Aleen Cust was the daughter of a baronet, but a life of ease was not for her. When her father died in 1878, her new guardians – also aristocrats – encouraged her independent streak, and supported her decision to become a veterinary surgeon, despite her mother's disapproval. In 1894, enabled by a modest private income, she enrolled in the New Veterinary College, Edinburgh aged 26.
She was an excellent student, coming top of her class in her first year. She completed her training in 1900, but was barred by gender from using the title 'veterinary surgeon’. The Royal College of Veterinary Surgeons (RCVS) maintained that in their regulations, the word ‘student’ implied male student.
She had excellent references, however, and was offered a position as assistant to William Byrne’s veterinary practice in Athleague, Co. Roscommon. As Byrne’s assistant, Cust gained the respect of the people of Roscommon and east Galway. In 1905, when a vacancy arose for the position of veterinary inspector for Mountbellew District, she was elected by 14 council votes to 10, against two male candidates.
Her appointment was contested by the Department of Agriculture on the basis that a woman could not be a member of the RCVS and therefore, she did not meet the requirements of the position. Galway County Council argued that no other trained and experienced veterinarian lived in the region, and in June 1906, her appointment was finally sanctioned by the Department. Cust was hardworking and determined, but still needed the support of male allies who fought on her behalf. On the evening of her selection, Councillor J.C. McDonnell said, in response to the question of her qualifications, that the RCVS ‘would have to change their opinion and adopt later day ideas (hear hear).’
Despite these noble sentiments on the injustice of Cust’s disbarment from the RCVS, the irony went unremarked that they were 24 men voting on the professional fate of a woman. Not everyone agreed on ‘later day ideas’. The Western News editorialised: ‘The county council have made an appointment in the horse and brute kingdom which appears to us at least disgusting, if not absolutely indecent … We can understand women educating themselves to tend women – but horses! Heavens!’
William Byrne died in 1910, and Cust took over his practice. In 1915, she took a leave of absence from her Galway County Council and drove her own car to Abbeville, France, to volunteer as veterinary to the tens of thousands of horses on the Western Front. The passage of the Sex Disqualification (Removal) Act in 1919 forbade the exclusion of women from professions, and meant that the RCVS were now obliged to consider Cust’s membership. She was finally awarded her diploma in December 1922.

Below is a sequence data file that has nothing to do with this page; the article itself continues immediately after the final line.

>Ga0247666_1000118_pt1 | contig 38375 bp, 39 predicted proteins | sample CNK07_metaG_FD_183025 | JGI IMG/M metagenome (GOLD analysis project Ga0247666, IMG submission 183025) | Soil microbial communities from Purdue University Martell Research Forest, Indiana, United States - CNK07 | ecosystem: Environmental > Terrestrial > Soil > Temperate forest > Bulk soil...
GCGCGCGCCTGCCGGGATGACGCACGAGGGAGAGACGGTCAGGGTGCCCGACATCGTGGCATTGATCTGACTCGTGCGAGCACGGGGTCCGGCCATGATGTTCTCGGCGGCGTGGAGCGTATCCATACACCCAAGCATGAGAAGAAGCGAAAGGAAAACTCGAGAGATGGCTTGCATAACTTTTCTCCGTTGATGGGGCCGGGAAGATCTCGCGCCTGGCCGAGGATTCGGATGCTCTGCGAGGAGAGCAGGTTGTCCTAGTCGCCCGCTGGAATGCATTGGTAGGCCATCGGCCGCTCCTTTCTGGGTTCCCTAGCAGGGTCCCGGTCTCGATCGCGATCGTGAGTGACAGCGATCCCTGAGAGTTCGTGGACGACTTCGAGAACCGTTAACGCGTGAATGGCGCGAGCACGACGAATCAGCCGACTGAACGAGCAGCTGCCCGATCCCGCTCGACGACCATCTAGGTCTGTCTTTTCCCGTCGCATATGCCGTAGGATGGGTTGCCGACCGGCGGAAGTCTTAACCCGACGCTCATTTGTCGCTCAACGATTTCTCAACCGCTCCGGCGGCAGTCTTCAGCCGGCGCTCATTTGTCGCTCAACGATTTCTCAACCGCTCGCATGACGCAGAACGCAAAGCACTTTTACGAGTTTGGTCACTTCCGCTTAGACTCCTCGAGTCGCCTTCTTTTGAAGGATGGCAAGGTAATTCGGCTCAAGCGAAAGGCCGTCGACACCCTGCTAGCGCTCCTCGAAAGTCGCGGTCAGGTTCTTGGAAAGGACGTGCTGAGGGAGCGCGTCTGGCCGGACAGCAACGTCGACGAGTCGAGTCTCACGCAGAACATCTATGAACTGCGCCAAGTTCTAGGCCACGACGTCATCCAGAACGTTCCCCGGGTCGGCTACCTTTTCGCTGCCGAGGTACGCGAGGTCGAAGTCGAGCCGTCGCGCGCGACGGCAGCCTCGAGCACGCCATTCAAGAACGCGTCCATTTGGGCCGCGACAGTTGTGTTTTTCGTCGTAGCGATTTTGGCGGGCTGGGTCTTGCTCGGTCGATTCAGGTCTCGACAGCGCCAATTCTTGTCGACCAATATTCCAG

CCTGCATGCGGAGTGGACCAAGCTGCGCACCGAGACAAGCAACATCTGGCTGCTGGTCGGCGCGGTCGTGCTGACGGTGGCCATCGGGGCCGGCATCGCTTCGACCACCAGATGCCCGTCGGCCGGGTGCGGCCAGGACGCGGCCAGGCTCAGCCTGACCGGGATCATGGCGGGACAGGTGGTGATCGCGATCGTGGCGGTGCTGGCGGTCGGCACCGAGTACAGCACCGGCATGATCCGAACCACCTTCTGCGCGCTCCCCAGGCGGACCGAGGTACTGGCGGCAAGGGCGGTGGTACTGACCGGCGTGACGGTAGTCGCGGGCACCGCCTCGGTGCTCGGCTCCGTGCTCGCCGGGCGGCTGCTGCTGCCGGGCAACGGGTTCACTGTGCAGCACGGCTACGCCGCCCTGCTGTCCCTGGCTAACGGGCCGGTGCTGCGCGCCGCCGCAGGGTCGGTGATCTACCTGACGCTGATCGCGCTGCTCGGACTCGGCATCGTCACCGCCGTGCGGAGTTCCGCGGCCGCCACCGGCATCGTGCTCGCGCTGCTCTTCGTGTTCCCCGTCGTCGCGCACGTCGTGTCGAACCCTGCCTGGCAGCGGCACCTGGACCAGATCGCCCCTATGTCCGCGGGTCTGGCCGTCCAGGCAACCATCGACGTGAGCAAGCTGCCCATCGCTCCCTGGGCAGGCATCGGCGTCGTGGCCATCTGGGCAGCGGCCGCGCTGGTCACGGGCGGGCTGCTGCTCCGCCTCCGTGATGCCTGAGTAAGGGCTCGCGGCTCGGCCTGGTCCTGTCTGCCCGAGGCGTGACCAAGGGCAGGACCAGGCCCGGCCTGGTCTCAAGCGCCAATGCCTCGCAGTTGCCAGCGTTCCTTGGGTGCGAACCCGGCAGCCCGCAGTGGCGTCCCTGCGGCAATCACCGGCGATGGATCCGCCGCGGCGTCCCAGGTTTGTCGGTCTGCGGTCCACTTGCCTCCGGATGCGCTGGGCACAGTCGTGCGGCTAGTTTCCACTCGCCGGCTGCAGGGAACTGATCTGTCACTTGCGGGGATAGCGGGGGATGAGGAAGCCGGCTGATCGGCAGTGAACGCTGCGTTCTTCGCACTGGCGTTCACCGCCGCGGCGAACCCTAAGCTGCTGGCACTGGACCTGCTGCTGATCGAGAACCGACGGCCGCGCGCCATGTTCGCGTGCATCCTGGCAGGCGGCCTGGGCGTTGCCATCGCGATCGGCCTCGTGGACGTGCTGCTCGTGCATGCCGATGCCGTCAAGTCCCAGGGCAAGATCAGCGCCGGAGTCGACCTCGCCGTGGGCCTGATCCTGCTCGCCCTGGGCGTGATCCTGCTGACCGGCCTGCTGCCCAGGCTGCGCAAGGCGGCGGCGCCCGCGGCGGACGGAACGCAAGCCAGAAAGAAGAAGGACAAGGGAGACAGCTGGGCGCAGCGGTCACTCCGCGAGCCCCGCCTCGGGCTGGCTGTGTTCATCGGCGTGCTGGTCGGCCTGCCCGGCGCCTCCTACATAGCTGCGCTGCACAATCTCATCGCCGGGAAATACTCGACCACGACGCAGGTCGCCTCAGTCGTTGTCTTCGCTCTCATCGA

From the 1920s, Cust found the Irish Free State no longer congenial, stating: ‘things became so unsettled that I had to leave. When one has the house raided and half a dozen revolvers are pointed at one’s head, it seems time to come home. But they were rather polite.’ She retired to the New Forest, England, where she devoted herself to breeding spaniels, but continued to attend Veterinary Medical Society meetings. She died on 29 January 1937 while visiting friends in Jamaica, and was buried there.
She left a fortune of almost £30,000, from which £5,000 was endowed for a scholarship in veterinary research (with a preference for female candidates), and £100 for a kennel at the RCVS in memory of her spaniels. An obituary published in The Times stated that Cust was ‘as much a pioneer in her particular sphere as, for example, Mrs Pankhurst, of women’s suffrage fame, was in hers, and the opposition encountered was as great in the one as it was in the other.’
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by Dr Angela Byrne for the Irish Embassy exhibition Blazing a Trail: Lives and Legacies of Irish Diaspora Women, a collaboration between Herstory, EPIC The Irish Emigration Museum and the Department of Foreign Affairs and Trade.